Renovating

I thought I’d start the blogging as we did the new year in our home… talking about renovating. We bought an apartment in 2015 which had hardly been touched since being built in 1974. It came complete with wood laminate in the kitchen, orange splash back tiles with matching floral floor tiles and delightful blue floral pattern in the bathroom.

We renovated the kitchen in 2016, at the time I was conscious of implementing the best environmental practice, although, I did not necessarily act on it. We saved,  re-purposed or recycled what we could, which included tiles, sink, oven and cook top. Unfortunately much of the rest of the kitchen had passed its use-by date. Many of the tiles were cracked and broken and the bench tops and cupboards were flaking laminate like dandruff on a high school science teacher. Nevertheless, I was shocked at the amount of waste and rubble that came with renovating (a full skip and then some). My mind was reeling on one of its tangents… “if this is how much waste one kitchen produces, then how much waste does a whole house produce, or worse still a building site!” and I’m sure very little of the waste is reused or recycled.

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This photo actually does the room justice (magic of estate agents) (Source: http://www.realestate.com.au).

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Next on the list was the bathroom. This time round it was a goal to create as little waste as possible, while still doing what we had to do. The room consisted of a shower, bath, bench with sink, sliding mirror storage, space for a washing machine and a separate toilet. The main issue was the laundry waste outlet had nowhere to go other than into the bath. Not such a big deal except we use cloth nappies. Nappies = black water. I’ll take one shitty bath please… literally not figuratively.

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Is that a snake in your bath? No ma’am it’s the laundry hose.
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Q: How many different tiles do you see? A: If you count the marble floor 4. It seems there was no such thing as “too much” in the 70’s.

Keeping the bath and rendering it wasn’t an option as we needed a waste outlet for the washing machine. This would require installing a smaller bath and a laundry sink. This also meant the existing bench would make it difficult for a normal size human to fit into a smaller bath, it also had to go. And as much as I loved them, so too did the pink taps.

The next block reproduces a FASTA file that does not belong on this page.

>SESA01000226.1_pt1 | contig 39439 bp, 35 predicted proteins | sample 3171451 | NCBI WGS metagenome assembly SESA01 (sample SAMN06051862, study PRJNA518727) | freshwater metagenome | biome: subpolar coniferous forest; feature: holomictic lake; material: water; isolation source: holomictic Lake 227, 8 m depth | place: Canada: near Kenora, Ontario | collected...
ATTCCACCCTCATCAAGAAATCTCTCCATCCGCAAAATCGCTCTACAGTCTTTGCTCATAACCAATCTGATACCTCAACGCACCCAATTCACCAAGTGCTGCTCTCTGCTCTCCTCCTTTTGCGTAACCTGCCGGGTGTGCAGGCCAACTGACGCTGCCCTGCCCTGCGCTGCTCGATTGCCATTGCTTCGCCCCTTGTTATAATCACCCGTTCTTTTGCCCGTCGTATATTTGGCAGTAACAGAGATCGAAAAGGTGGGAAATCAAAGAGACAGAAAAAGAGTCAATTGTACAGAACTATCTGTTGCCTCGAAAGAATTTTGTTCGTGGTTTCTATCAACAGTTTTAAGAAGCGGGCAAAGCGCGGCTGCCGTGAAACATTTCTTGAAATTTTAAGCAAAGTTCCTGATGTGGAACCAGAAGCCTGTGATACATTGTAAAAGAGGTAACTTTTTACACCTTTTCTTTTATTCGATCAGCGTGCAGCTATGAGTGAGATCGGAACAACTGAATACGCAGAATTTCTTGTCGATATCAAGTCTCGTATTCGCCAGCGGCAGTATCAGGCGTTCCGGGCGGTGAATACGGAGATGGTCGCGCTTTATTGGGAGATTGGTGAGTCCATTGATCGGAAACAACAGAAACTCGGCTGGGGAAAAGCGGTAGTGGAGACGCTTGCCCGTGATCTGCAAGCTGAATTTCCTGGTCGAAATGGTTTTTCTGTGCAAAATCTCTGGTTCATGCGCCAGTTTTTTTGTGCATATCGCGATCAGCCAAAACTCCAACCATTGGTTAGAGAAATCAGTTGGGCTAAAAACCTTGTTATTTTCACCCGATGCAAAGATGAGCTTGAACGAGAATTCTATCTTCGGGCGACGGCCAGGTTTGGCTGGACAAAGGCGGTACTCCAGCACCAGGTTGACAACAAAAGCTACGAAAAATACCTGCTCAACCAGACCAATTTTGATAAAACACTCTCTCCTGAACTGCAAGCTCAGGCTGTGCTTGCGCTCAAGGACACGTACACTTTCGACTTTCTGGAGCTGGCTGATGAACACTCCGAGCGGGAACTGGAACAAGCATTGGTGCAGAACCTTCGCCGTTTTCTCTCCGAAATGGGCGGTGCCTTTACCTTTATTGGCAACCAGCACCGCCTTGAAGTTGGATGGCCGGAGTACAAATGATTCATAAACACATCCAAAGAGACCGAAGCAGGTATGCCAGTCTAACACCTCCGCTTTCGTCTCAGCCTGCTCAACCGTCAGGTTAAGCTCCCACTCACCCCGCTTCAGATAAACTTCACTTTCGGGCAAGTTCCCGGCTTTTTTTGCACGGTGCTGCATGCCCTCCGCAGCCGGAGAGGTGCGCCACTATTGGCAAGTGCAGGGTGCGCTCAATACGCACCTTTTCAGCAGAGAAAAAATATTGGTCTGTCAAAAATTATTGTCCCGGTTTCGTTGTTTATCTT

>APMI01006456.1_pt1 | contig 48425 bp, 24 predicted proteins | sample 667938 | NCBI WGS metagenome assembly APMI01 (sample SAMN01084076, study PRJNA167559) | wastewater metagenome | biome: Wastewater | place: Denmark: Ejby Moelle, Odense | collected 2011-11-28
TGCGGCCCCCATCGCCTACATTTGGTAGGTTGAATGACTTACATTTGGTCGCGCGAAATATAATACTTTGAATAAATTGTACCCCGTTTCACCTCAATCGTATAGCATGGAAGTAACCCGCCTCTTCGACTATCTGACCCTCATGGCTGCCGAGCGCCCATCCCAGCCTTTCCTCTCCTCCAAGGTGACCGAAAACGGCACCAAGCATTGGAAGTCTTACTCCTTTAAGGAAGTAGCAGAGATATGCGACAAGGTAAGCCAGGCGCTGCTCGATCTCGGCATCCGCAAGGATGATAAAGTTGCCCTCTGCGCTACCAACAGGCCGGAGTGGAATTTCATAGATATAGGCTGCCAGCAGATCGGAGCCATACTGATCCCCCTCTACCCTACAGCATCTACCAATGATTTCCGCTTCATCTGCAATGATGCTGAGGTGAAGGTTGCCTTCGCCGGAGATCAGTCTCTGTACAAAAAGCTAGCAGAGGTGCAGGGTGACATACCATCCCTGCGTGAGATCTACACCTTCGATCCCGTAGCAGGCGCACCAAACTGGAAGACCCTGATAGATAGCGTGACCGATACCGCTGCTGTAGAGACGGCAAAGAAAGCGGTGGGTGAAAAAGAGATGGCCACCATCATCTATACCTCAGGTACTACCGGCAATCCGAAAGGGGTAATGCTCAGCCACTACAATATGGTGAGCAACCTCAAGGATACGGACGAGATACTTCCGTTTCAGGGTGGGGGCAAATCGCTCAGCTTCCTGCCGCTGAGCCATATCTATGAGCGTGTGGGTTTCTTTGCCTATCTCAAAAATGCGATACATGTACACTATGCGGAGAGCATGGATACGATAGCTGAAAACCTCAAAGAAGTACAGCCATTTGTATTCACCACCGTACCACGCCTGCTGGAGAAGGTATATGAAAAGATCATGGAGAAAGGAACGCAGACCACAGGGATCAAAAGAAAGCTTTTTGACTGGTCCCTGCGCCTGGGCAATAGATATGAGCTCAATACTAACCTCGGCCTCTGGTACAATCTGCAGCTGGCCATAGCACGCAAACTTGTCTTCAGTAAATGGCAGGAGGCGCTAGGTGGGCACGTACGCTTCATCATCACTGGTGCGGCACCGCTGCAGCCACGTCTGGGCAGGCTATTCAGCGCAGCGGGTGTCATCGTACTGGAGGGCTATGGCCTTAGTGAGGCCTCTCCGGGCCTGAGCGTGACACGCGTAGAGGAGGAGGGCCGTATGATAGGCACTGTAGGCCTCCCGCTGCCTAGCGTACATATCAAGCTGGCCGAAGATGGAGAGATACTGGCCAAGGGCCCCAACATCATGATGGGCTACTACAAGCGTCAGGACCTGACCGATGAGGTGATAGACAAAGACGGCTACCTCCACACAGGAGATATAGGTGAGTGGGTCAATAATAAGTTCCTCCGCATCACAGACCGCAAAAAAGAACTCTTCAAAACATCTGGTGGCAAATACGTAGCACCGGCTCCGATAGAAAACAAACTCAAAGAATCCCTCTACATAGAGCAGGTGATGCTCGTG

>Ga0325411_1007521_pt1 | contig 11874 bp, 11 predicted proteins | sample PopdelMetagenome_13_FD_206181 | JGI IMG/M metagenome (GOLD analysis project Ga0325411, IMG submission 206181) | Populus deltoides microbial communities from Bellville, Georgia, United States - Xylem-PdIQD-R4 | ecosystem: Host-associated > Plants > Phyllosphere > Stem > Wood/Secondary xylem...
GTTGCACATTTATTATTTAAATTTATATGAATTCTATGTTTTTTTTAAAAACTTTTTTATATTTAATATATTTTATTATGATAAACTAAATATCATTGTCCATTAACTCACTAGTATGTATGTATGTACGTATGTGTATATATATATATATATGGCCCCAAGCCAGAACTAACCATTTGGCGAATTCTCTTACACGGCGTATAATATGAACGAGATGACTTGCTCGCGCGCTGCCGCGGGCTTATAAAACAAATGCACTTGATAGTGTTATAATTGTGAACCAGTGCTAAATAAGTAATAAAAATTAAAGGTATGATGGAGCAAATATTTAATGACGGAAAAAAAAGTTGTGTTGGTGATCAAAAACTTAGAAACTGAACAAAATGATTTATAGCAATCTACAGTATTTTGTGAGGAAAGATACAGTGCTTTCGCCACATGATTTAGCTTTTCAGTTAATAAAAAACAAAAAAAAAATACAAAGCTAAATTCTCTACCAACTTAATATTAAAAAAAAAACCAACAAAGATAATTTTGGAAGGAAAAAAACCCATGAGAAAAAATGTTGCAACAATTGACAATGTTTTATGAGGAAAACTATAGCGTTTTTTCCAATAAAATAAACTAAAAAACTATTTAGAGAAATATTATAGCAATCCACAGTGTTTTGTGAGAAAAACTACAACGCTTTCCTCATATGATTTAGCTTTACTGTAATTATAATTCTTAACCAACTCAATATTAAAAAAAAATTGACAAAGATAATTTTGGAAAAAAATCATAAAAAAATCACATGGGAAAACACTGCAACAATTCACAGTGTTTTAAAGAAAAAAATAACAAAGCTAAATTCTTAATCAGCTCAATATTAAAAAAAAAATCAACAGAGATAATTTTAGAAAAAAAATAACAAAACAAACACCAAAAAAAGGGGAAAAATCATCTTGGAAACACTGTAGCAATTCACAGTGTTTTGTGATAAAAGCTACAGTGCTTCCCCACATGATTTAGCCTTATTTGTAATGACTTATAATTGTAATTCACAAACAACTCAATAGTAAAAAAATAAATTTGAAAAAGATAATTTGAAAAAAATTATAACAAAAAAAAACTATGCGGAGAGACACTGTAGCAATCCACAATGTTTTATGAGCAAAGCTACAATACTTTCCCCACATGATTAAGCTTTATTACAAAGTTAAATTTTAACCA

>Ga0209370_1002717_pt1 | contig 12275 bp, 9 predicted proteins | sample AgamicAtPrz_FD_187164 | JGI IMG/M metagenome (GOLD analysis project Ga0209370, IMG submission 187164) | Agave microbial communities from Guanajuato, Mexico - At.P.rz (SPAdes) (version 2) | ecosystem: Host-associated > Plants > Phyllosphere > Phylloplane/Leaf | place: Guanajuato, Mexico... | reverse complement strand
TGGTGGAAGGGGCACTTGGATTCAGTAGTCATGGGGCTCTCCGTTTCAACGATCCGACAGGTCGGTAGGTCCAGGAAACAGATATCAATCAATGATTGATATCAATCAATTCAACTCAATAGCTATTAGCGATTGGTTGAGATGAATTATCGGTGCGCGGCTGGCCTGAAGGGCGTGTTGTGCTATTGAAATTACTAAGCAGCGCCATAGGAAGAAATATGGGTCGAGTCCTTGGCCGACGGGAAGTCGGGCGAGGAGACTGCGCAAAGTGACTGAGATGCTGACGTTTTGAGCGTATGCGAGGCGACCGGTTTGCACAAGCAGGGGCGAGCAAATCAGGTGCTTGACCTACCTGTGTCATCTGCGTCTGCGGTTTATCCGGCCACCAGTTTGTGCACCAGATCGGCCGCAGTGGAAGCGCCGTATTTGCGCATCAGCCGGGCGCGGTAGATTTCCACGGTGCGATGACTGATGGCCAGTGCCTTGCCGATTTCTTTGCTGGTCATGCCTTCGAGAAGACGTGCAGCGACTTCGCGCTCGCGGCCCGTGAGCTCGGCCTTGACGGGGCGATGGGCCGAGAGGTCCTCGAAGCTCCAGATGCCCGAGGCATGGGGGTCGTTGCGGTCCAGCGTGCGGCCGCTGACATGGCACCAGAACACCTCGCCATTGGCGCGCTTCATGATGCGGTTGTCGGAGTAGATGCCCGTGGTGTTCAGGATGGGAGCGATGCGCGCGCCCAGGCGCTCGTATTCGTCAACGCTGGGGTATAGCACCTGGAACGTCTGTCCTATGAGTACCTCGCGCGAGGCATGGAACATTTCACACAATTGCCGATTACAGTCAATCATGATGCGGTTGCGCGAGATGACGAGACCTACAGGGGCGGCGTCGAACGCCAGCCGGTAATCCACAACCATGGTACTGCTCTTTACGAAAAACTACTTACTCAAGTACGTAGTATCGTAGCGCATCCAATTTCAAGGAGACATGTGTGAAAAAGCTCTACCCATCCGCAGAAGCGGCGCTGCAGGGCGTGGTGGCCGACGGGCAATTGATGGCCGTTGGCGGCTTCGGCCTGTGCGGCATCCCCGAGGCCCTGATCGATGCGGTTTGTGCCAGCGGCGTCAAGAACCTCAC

I put the items on Gumtree and Facebook for free without a single bite. In the end I called 1800 GOTJUNK who were able to take the items away and repurpose or recycle what they could (bath and sink, unfortunately the bench was damaged in the removal stage).

We painted the tiles and put a splash back over the existing tiles in the shower. We kept the shower door and mirrors. The plan included a new toilet, however, we soon realised that they just don’t make them like they used to so we would be replacing a perfectly functioning, quality toilet with an inferior product. My only concern is the existing toilet does not have a dual flush. This can be over come with the age-old rule:

If it’s yellow let it mellow, if its brown flush it down.

 

 Audit Summary

Room for improvement:

  • Not reusing the bath
  • Not sourcing recycled or reclaimed products
  • Research into the sustainability and longevity of purchases (such as acrylic splash backs, tile paint) and considering the whole life cycle of the products we purchased (where they came from, what they’re made out of, eg. acrylic is a difficult plastic to recycle… more on this at a later date).
  • Purchasing a toilet new and not using it (we will pass it onto someone who does actually need a toilet)

Where we did well:

  • Painting old tiles and reusing the tiles that had to be moved
  • Retaining the shower door and head, mirrors, floor and toilet
  • Recycling any materials we could

Did we have to do the reno? No. But we’re happy that we did and no longer have to bathe in the same vessel as black water. We’re really proud of how little waste was created in comparison to our kitchen renovation and we’ll think really hard about any other updates we make to the apartment. We’ll take into consideration if they’re necessary or just for aesthetics, and if they are crucial can we source the item secondhand.

Thanks so much for reading my first blog! I’ve hardly written more than a text message in 18 months so it’s copped a fair share of edits. I hope you stay tuned to see what else crops up during this audit, I’m excited to be sharing it!

Cheerio for now,

Sam

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